Regulatory & Compliance Services
+41 58 792 14 97

Michael Taschner
Senior Manager, Legal FS
Regulatory & Compliance Services
+41 58 792 10 87

Philipp Rosenauer
Manager, Legal FS
Regulatory & Compliance Services
+41 58 792 18 56

The new FX Global Code applicable to wholesale FX trading

The FX Global Code has been published in and is applicable from May 2017 and provides a set of global principles of good practice in the foreign exchange market (Global Code). It has been developed in a partnership between central banks and market participants from 16 jurisdictions around the globe.

The Global Code is so-called “soft law” and thus non-binding law. Why should market participants care? The Global Code is the new global standard for doing business in FX markets. It is being backed by multiple regulators such as the FCA and FINMA. They all have expressed their wish that the Global Code should become the new minimum standard of doing business in the FX wholesale market. It is likely that courts will contemplate it when interpreting contractual or regulatory provisions. Market participants that do not comply with the Global Code will have fewer counterparties to trade with.

 Who is affected by the Global Code?

The Global Code applies to anyone active in the FX markets as a regular part of its business that:

  • is engaged in the purchase/sale of one currency against another, transactions designed to create gains or losses due to the change in FX rates, including derivatives, whether deliverable or non-deliverable, either directly or indirectly through market participants; or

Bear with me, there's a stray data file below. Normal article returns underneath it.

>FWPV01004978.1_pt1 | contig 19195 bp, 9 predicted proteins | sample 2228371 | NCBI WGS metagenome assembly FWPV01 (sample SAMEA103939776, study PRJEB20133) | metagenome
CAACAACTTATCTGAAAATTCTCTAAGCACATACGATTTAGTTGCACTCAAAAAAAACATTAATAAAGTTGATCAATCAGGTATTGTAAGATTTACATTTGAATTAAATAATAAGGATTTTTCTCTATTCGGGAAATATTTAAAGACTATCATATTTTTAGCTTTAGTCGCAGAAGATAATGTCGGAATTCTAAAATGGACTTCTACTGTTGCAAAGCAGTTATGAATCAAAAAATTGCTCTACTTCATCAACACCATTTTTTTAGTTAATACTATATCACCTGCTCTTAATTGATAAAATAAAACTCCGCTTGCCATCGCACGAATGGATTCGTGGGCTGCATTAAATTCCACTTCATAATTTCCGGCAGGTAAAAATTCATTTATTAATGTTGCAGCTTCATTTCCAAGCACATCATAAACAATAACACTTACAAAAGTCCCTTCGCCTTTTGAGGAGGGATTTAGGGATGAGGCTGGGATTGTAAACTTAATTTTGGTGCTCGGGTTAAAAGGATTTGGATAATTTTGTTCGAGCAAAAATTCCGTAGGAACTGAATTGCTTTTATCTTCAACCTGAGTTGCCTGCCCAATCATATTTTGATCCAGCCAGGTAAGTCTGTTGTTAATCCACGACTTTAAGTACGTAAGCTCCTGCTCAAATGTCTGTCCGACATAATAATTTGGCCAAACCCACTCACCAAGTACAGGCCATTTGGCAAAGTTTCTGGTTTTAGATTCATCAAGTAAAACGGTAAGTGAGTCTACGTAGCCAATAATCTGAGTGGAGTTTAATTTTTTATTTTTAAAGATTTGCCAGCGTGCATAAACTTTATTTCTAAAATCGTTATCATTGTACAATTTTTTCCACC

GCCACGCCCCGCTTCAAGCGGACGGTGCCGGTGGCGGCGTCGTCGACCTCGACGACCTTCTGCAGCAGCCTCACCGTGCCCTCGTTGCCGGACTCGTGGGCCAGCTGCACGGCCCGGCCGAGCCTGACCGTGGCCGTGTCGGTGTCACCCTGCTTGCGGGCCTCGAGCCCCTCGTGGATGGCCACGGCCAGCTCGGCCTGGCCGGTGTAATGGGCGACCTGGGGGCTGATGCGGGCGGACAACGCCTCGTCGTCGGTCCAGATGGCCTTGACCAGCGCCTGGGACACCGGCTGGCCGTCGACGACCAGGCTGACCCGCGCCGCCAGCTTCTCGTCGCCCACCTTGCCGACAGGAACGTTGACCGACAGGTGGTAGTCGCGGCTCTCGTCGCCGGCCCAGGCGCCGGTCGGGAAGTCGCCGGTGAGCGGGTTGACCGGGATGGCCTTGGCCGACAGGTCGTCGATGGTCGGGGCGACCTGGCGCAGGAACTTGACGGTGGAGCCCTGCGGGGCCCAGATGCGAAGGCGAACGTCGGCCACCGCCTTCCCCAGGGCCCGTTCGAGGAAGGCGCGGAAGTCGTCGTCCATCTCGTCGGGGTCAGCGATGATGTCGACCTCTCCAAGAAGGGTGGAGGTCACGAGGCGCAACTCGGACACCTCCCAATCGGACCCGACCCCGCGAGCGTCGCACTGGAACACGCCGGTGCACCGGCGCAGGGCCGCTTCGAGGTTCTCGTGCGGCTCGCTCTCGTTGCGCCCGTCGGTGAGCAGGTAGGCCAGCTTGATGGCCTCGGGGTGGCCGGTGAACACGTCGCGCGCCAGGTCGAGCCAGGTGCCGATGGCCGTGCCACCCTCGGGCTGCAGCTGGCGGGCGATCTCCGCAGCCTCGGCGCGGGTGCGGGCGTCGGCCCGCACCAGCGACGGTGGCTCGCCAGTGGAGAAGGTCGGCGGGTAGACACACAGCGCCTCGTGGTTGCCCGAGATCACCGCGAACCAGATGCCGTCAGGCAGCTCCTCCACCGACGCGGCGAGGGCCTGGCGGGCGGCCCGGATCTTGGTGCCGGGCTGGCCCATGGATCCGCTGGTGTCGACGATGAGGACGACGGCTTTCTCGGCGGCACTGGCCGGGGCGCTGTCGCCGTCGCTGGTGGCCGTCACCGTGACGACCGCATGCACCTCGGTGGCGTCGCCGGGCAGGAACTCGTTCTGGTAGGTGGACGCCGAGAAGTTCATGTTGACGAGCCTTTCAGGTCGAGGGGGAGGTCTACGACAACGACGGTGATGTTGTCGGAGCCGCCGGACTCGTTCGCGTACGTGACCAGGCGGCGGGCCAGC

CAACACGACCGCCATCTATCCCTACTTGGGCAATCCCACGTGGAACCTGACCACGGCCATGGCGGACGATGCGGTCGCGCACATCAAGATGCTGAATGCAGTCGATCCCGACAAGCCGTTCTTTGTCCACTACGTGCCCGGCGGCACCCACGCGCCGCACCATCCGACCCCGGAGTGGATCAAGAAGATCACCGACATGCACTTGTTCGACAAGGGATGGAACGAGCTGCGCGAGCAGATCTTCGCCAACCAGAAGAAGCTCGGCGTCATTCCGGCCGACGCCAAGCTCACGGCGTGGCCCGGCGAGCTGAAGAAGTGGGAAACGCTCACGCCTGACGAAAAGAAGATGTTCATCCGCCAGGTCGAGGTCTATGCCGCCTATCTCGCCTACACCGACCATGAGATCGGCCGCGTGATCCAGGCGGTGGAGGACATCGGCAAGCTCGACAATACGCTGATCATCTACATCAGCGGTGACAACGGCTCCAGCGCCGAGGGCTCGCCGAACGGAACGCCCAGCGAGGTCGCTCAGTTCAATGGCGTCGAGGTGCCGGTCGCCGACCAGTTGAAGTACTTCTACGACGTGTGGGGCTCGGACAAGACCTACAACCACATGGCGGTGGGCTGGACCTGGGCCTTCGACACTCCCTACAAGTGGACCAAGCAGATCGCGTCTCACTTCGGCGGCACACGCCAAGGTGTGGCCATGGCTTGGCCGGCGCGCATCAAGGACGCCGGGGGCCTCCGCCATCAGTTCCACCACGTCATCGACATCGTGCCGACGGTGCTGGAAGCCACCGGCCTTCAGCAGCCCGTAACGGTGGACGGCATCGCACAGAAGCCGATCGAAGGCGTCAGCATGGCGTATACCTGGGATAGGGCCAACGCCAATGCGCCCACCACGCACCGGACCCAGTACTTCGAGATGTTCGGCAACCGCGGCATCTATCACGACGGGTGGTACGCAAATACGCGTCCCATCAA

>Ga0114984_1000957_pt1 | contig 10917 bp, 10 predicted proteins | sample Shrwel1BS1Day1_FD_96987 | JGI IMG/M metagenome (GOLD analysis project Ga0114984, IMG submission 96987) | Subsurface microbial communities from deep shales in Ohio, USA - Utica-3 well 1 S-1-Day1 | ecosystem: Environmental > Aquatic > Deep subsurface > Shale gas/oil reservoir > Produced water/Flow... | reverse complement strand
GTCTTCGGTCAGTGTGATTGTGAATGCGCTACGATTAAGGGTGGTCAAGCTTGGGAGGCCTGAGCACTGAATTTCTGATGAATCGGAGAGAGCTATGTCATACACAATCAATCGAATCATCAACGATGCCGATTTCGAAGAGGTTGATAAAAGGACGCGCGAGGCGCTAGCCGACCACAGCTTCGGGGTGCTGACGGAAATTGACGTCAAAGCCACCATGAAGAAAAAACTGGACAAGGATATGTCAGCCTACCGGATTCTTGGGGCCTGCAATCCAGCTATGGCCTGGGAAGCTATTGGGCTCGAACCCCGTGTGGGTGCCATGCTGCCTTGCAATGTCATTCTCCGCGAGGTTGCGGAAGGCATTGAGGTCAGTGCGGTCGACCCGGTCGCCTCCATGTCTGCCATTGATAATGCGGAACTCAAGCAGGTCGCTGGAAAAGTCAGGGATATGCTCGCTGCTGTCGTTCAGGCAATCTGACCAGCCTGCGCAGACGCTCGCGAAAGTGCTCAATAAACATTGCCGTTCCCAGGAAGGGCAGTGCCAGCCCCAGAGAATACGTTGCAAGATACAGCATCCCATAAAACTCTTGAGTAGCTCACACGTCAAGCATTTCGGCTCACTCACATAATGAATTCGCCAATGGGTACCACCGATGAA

• operates a facility, system, platform or organization through which participants have the ability to execute the transactions mentioned above; and
  • is not considered a retail investor in Switzerland

The affected Market Participants are thus a wide array of different players, such as financial institutions, asset managers, hedge funds, pension funds, insurance companies, corporate treasury departments, family offices with treasury operations, non-bank liquidity providers, firms running automated trading strategies, brokers, E-trading platforms, and the remittance business in the wholesale market.

Pure pricing display platforms, remittance business in the retail market, private banking customers trading as individuals or via personal investment vehicles, and the general retail public remain unaffected.

What is regulated in the Global Code?

The Global Code contains content about the following key principles and sub-principles:

  • Ethics: Market Participants are expected to behave in an ethical and professional manner to promote the fairness and integrity of the FX Market.
    • Market Participants should strive for the highest ethical and professional standards as well as identifying and addressing conflicts of interests.
  • Governance: Market Participants are expected to have a sound and effective governance framework to provide for clear responsibility for and comprehensive oversight of their FX market activity and to promote responsible engagement in the FX market. Market Participants should thus:
    • Put in place adequate and effective structures and mechanisms to provide for appropriate oversight, supervision and controls with regard to FX Market activity.
    • Embed a strong culture of ethical and professional conduct with regard to their FX Market activities.
    • Have remuneration and promotion structures that promote market practices and behaviours that are consistent with the Market Participant’s ethical and professional conduct expectations.
    • Have appropriate policies and procedures to handle and respond to potentially improper practices and behaviours effectively.